Read the transcript of the Deseret News interview with Brian Regan here.
Five minutes of comedy is all Brian Regan’s kids get.
When the stand-up comic takes his children on the road, which happens quite frequently, Dad doesn’t want his 13-year-old son and 9-year-old daughter watching more than five minutes of his shows each night.
He’s not screening them from anything. In fact, Regan is well-known for his brand of family appropriate humor.
He simply doesn’t want his kids to “burn out” on his comedy. After all, they’re an important audience.
“When I get off stage and they quote something that’s relatively new, it just means the world to me,” Regan said. “ … It means a lot to me to have my kids like what I do. And that’s why I limit them. But I don’t want to put that pressure on them to be a fan of mine. I want them to think I’m Daddy. I don’t want them to think of me as Daddy the comedian.”
This funny man, who has more than 20 appearances on “The Late Show with David Latterman” to his credit, takes stand-up very seriously. He’s also serious about staying grounded and helping his children lead a normal life — even as they join him on trips around the country to sold-out theaters.
“When I’m on the road with them, what’s more important to me than the show is going back to the hotel afterward and reading them a story and tucking them in bed,” he said.
Regan’s upcoming 10-show engagement at Salt Lake City’s Abravanel Hall, from Jan. 18-28, is one way to quantify his enormous popularity in Utah. The four originally planned performances quickly became 10, which Regan acknowledges is unusual. He recognizes that there is “a community in Utah that gravitates towards cleaner comedy,” but he hopes that’s not the only reason ticket sales are brisk.
“I’d like to think that it’s more than that, because I’m not the only clean comedian out there,” he said. “I’d like to feel that in addition to being clean, it’s also funny. I tell people that an empty stage for an hour is clean. People aren’t buying tickets for that.”
Regan doesn’t give the “clean comic” label a big, warm embrace because it was never a deliberate decision to target clean-leaning audiences. He’s not “Mr. Wholesome,” he says, and he can’t claim to have never told a joke with a four-letter word. He’s simply focused on humor that interests him — and it happens to be clean.
Regan had a validating experience recently when a friend from college gave him an old tape of the two performing a mock interview where they each played a character — filmed long before Regan had any aspirations of being a comedian. As he watched, he notice his friend taking the conversation in a darker, dirtier direction. Regan noticed himself steering it back to the more “absurd, conceptual kind of stuff.”
“And it interested me listening to this stuff, going, ‘Wow, that was my instinct even before I knew I wanted to be a comedian,’” he said. “So it comforted me to think, ‘Well, alright, then I’m going after my true path. It isn’t like I’ve chosen this for career reasons. I’ve chosen it because it’s what interests me.’ It was very gratifying to listen to that.”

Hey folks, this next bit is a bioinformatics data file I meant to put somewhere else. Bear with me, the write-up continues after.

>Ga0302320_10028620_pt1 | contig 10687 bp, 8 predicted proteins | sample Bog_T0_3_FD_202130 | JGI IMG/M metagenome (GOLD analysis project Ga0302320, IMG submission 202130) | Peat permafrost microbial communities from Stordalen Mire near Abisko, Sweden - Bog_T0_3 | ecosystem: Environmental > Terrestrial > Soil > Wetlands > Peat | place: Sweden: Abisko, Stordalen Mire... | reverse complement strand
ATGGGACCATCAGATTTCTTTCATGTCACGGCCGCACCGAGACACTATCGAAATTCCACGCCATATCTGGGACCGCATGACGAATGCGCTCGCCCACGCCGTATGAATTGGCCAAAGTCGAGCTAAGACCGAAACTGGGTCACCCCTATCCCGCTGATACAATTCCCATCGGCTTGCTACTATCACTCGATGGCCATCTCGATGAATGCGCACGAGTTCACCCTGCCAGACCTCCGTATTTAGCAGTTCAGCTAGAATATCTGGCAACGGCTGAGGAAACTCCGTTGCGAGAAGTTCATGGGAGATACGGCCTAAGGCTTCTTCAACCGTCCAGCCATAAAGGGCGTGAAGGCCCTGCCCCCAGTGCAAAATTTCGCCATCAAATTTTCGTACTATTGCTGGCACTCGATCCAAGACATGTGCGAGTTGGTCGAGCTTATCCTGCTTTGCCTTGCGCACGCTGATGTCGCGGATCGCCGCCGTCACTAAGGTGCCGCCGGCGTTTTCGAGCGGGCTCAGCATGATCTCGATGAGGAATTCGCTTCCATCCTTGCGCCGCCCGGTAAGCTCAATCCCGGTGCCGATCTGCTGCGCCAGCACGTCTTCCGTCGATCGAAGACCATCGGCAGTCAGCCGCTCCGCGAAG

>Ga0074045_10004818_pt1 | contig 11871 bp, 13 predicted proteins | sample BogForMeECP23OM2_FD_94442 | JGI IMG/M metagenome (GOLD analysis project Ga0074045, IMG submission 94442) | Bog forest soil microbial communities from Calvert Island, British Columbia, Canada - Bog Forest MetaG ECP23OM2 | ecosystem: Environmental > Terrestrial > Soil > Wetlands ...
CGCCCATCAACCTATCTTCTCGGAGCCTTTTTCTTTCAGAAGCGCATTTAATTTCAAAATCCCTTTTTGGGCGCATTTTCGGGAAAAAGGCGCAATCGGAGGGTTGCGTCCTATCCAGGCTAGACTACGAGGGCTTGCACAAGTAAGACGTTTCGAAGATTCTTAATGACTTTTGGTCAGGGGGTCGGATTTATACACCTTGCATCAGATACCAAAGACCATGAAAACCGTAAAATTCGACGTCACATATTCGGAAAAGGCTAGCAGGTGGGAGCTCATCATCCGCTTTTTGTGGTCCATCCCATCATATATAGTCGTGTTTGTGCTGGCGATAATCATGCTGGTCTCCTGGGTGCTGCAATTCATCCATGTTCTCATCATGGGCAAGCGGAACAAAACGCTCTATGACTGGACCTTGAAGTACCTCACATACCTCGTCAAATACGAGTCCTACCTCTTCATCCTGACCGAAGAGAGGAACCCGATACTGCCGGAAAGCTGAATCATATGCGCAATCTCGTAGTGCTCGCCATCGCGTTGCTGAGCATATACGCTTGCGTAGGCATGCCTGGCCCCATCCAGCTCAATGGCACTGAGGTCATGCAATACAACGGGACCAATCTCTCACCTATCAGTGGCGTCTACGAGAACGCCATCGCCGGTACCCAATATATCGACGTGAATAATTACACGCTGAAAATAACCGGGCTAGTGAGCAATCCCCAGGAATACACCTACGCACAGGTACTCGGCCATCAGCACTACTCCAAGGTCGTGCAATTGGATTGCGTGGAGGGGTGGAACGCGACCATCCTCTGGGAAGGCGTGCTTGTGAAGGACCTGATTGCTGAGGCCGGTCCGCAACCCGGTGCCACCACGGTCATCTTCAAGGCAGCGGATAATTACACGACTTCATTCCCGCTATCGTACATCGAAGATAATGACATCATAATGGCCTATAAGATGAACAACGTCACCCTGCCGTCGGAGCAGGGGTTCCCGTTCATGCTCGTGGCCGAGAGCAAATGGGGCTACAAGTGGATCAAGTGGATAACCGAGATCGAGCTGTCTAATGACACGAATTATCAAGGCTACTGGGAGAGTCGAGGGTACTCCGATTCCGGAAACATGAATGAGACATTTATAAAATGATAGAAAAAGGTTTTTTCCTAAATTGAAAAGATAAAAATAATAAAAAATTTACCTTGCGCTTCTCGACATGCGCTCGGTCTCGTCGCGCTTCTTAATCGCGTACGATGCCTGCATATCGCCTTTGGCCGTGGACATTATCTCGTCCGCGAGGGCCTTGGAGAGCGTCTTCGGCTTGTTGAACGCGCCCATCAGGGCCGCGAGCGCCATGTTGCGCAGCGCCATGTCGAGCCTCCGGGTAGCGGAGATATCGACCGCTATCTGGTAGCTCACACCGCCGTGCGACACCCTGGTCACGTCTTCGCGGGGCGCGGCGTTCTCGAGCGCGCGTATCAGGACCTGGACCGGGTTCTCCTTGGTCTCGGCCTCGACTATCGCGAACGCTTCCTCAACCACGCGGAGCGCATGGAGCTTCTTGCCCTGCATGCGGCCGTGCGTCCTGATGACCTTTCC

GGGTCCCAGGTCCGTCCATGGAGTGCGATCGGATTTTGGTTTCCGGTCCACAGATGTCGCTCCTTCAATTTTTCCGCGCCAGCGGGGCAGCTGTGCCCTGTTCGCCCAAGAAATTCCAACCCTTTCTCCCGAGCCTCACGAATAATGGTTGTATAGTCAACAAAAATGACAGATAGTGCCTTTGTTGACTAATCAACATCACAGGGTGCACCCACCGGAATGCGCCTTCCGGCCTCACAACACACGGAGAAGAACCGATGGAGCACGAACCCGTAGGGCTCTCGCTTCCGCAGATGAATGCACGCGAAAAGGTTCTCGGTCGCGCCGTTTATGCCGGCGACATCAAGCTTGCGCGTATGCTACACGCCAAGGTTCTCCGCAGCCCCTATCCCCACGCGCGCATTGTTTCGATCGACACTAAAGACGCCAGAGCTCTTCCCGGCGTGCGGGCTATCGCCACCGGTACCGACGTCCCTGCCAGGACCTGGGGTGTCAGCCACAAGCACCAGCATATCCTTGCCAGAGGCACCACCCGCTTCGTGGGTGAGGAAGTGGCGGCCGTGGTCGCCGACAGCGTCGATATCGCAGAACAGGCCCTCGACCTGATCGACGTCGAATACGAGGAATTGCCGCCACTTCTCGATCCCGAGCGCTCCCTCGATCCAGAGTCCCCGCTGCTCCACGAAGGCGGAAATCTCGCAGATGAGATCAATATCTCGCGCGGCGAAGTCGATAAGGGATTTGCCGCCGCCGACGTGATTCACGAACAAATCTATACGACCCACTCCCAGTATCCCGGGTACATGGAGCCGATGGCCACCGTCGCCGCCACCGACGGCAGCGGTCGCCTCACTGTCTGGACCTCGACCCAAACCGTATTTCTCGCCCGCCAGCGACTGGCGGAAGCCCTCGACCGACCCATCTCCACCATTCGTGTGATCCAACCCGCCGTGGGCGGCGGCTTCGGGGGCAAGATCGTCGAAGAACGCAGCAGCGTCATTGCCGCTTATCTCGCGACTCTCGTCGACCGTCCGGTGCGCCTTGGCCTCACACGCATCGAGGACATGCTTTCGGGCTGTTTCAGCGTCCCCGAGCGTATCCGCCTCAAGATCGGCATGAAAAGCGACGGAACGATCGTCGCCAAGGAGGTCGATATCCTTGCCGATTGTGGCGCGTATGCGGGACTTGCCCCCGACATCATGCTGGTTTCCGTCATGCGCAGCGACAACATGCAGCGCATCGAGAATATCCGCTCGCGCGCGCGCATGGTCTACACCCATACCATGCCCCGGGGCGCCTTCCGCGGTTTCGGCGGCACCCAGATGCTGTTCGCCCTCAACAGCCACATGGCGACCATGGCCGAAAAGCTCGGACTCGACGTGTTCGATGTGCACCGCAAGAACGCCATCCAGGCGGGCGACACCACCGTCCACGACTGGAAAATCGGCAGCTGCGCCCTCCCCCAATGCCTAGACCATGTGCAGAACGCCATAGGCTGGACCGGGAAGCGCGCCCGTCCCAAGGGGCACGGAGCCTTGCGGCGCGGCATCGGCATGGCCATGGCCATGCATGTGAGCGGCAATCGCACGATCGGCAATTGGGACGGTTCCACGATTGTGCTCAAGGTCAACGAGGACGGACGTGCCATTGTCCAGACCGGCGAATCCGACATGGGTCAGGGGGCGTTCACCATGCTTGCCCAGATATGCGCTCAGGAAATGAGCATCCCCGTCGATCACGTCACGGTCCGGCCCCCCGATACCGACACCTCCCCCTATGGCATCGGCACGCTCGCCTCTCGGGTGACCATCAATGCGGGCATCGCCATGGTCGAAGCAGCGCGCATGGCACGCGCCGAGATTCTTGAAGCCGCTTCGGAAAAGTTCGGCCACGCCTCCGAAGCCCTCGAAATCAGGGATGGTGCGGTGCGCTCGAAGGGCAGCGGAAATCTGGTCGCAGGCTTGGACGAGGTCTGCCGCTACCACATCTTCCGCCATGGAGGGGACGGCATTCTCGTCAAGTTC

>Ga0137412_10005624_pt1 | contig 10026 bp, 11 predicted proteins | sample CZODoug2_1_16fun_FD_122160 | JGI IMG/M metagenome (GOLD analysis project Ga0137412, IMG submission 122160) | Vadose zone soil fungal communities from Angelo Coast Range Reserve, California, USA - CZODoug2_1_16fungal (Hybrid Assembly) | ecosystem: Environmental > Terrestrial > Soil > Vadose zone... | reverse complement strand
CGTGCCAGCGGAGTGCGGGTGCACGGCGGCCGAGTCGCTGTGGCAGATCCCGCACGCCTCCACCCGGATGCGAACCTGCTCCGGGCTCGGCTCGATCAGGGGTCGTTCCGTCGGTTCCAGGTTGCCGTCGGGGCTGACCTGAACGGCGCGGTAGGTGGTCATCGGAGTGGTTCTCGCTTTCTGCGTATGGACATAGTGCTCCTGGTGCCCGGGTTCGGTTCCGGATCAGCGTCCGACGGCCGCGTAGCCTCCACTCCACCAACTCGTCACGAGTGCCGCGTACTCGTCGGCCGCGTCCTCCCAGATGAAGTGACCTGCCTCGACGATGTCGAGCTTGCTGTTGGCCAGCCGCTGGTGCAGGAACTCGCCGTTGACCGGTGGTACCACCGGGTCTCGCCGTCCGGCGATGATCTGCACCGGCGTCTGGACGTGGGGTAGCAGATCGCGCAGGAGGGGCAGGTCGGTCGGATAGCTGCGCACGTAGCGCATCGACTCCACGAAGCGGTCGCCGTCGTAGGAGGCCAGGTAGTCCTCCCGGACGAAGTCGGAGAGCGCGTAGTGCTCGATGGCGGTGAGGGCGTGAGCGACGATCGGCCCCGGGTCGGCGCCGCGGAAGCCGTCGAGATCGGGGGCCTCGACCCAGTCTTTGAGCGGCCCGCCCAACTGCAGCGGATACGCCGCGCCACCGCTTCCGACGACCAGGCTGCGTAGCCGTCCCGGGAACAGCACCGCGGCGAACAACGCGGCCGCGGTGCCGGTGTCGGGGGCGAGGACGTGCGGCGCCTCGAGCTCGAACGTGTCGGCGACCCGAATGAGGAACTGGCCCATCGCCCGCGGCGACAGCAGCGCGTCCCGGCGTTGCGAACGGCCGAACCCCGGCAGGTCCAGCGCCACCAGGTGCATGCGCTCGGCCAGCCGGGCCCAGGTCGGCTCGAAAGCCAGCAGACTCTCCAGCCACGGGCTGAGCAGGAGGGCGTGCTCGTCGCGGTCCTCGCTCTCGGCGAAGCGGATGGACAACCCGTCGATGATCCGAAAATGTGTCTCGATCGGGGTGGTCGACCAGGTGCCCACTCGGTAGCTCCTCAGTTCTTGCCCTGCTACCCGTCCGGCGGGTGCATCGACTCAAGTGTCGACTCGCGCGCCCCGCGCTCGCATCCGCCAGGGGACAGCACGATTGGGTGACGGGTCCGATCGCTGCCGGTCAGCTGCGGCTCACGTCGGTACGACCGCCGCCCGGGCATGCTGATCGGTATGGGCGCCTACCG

Regan consistently refers to stand-up as an art form, referencing elements like cadence and delivery and emphasizing the need to keep the routines fresh and explore new avenues. He calls “clean” his medium.
“I just do what I like to do, and if there are people out there who happen to also like it, then all the better,” Regan said. “I just like it as a comedic choice. It’s sort of like a photographer might choose to work in black-and-white as opposed to color.”
While he’s committed to his art form, he also tries to live a “non-show business life.” In fact, Regan won’t perform close to home.
“I don’t want to be a comedian when I’m at home,” he said. “I don’t want people who know me talking about tickets. … I want to talk about my kids learning how to ride their bikes. I want to live a normal life and I want my kids to have a normal life.”
Normal for Regan is taking kids to a fast food place or going to the mall.
“It’s always a little weird when that bubble gets popped, when somebody might recognize me and come up and go, ‘Hey, wow, Brian Regan,’” he said. “And I’m not even in that frame of mind. I’m just thinking, ‘I’m just buying my daughter some socks.’”
Regan has learned that kids help keep him grounded. He remembers being at Disneyland with his daughter and waiting in line for the California Screamin’ roller coaster. As they got to the front of the line, the ride returned and a woman fell on her knees hyperventilating. Later, he was telling others a grand story about the horrified woman and how he tried to comfort his daughter. She then informed him, “Daddy, I never even saw that lady.”
“She kind of brought that back to reality,” Regan said. “It’s like, ‘Daddy, that might be a funny story that you’re telling, but it has nothing to do with what actually happened.’ So it’s interesting. They have a way of grounding you and making sure that you don’t go off on a tangent that’s too silly or untruthful.”
Kids and family life can be a great source of humor, but Regan says he doesn’t want them “to feel like I’m following them around with a notebook.
“I want them to just be able to be kids and be themselves and feel like they have a certain amount of privacy,” he said. “I don’t want them feeling like all of their behavior and everything they say can ultimately be on display so Daddy can get another album together.”
There’s one more benefit that comes from trying to keep things normal at home: Perspective, Regan says, helps with the humor.
“The more successful you get, I think, the more it can ruin the comedy,” he said. “You don’t want to be doing comedy about limos and private jet captains. People in the audience go, ‘What the heck’s going on here?’”